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I have a homework where I have to "implement RADIUS" and use nmap and wireshark to verify it's working and see how are the PDUs that are circulating. The problem is I've been reading about RADIUS and RADIUSFree server and stuff, but every implementation says you need an AP that supports RADIUS to use it. I don't have an AP, and my ISP's router doesn't have a WPA-Enterprise configuration.

Can I implement RADIUS in a way that I don't need that, or I can use my android smartphone as an AP? (though I don't think it supports RADIUS). Is there a way that I can experiment with RADIUS in a "real" setup (not PacketTracer simulation) without the need of extra hardware?

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  • Homework and test questions are off limits here, as are questions about home-grade equipment and personal electronics (such as Android smartphones). You may ask your question on Super User instead. – Jesse P. Jul 2 '19 at 3:00
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The problem is I've been reading about RADIUS and RADIUSFree server and stuff, but every implementation says you need an AP that supports RADIUS to use it.

You must be misinterpreting what you are reading or looking at bad sources of information.

RADIUS is entirely independent of 802.11 wireless. 802.11 wireless can make use of it for authentication, but RADIUS has been around far longer than 802.11 as it was used back when Internet was dialup for managing accounts and activity.

Is there a way that I can experiment with RADIUS in a "real" setup (not PacketTracer simulation) without the need of extra hardware?

Just because the most common use of RADIUS today is 802.11 authentications, doesn't make it the only use nor does it mean you must run a wireless environment to install, configure and run a RADIUS server.

All you need is a server (i.e. computer or VM) to run it on. You may even be able to run it on the same computer you are running Wireshark.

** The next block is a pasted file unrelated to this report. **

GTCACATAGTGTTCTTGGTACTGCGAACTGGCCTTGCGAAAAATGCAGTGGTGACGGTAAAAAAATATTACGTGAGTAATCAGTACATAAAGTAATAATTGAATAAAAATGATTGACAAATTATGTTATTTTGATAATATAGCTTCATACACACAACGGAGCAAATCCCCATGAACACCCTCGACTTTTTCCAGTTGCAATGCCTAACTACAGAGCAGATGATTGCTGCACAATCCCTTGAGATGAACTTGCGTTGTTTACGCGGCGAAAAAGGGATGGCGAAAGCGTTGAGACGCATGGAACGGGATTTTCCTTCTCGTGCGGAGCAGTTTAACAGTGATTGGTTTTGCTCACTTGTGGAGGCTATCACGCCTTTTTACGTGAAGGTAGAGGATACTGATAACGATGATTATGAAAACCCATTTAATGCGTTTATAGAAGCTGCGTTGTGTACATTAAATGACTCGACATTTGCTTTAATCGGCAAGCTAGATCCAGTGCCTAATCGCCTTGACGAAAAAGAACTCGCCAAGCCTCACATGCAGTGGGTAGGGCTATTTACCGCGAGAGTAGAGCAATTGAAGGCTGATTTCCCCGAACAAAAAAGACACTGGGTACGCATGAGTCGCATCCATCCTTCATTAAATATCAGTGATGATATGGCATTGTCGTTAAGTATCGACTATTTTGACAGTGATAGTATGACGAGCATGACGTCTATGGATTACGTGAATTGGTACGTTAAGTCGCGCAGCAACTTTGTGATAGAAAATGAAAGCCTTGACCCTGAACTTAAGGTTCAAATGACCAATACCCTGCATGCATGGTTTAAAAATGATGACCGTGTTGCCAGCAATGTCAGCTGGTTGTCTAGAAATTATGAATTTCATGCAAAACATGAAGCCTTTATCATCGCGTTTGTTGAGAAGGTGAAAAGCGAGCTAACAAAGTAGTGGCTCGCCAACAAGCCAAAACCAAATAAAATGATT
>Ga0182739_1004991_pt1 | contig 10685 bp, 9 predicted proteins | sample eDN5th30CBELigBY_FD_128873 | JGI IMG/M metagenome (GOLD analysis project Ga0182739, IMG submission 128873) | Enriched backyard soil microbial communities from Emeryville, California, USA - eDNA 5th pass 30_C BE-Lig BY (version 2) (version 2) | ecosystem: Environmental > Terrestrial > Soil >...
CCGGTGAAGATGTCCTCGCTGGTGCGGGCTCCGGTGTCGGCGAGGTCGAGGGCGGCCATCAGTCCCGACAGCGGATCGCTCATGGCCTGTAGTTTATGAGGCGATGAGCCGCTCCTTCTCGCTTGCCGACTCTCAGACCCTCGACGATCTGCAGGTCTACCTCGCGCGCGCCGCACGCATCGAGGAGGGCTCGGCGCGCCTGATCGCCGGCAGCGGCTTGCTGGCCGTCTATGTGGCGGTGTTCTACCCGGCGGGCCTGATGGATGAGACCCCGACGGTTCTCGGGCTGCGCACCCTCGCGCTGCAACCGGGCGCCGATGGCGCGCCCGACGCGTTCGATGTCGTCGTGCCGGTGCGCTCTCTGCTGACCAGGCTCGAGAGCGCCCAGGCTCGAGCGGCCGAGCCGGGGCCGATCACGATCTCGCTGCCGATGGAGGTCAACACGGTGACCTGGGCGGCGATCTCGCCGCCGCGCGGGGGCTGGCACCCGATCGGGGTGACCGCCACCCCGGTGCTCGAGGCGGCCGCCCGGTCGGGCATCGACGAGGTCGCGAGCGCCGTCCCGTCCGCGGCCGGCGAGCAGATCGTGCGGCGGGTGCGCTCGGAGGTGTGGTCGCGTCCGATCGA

I don't know why it asks for the layers the protocol works on, and then it says "explain why does it work on that protocol" instead of layers. Don't know if it's an error or there's something I don't understand.

This is one of the exact reasons homework questions are off topic here. We could only guess at what your instructor actually wants from you and if our guess is wrong, you could fail to provide the answers your instructor is looking to see. Or it could be a question that is testing your understanding of the concepts. Either way, it would be best if you asked your instructor what is meant.

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The FreeRADIUS package includes a test client (radtest) that can be used to validate any RADIUS server. There are certainly other test clients out there, but this one is pretty handy/readily available.

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  • so i could have a VM running the server and a client in my host, and I could use nmap and wireshark to test the connection in the host and see the traffic? :O – sbstnssndn Jul 2 '19 at 1:30
  • Nmap will confirm that the various RADIUS ports are open. Wireshark will observe the traffic on the wire. A VM with a test RADIUS client will create the traffic to be observed. – rnxrx Jul 2 '19 at 1:33
  • Great, thanks! I'll try that. – sbstnssndn Jul 2 '19 at 1:34
  • RADIUS is just a protocol. If a toaster implements if for giving toasts, it will work. – Rui F Ribeiro Jul 4 '19 at 21:46
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A simple google search of "OSI model and it's protocols" in google images will give you a a lot of graphics/tables showing where each protocol falls on the layer.

Analyzing a packet in Wireshark will show you from the top to the bottom the different PDU layers and how each protocols fall within those PDUs.

The function of the protocols defines their placement within the OSI model. you can describe how FTP, SNMP, and HTTP are "software" protocols where as the physical layer (IEEE 802.3 and Fiber are "physical" protocols.

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  • Yeah, that I understand. What I didn't understand is why he talked about layers and then about protocols but in the same context. I guess it was just an error. Thanks. – sbstnssndn Jul 2 '19 at 2:27

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